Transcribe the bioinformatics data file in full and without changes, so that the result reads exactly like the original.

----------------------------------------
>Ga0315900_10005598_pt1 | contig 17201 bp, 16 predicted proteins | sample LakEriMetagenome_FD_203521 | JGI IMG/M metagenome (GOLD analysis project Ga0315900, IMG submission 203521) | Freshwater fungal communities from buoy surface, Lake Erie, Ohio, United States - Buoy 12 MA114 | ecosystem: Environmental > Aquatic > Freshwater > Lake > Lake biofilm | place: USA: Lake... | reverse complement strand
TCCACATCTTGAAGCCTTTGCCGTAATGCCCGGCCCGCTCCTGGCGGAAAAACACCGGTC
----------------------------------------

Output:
>Ga0315900_10005598_pt1 | contig 17201 bp, 16 predicted proteins | sample LakEriMetagenome_FD_203521 | JGI IMG/M metagenome (GOLD analysis project Ga0315900, IMG submission 203521) | Freshwater fungal communities from buoy surface, Lake Erie, Ohio, United States - Buoy 12 MA114 | ecosystem: Environmental > Aquatic > Freshwater > Lake > Lake biofilm | place: USA: Lake... | reverse complement strand
TCCACATCTTGAAGCCTTTGCCGTAATGCCCGGCCCGCTCCTGGCGGAAAAACACCGGTC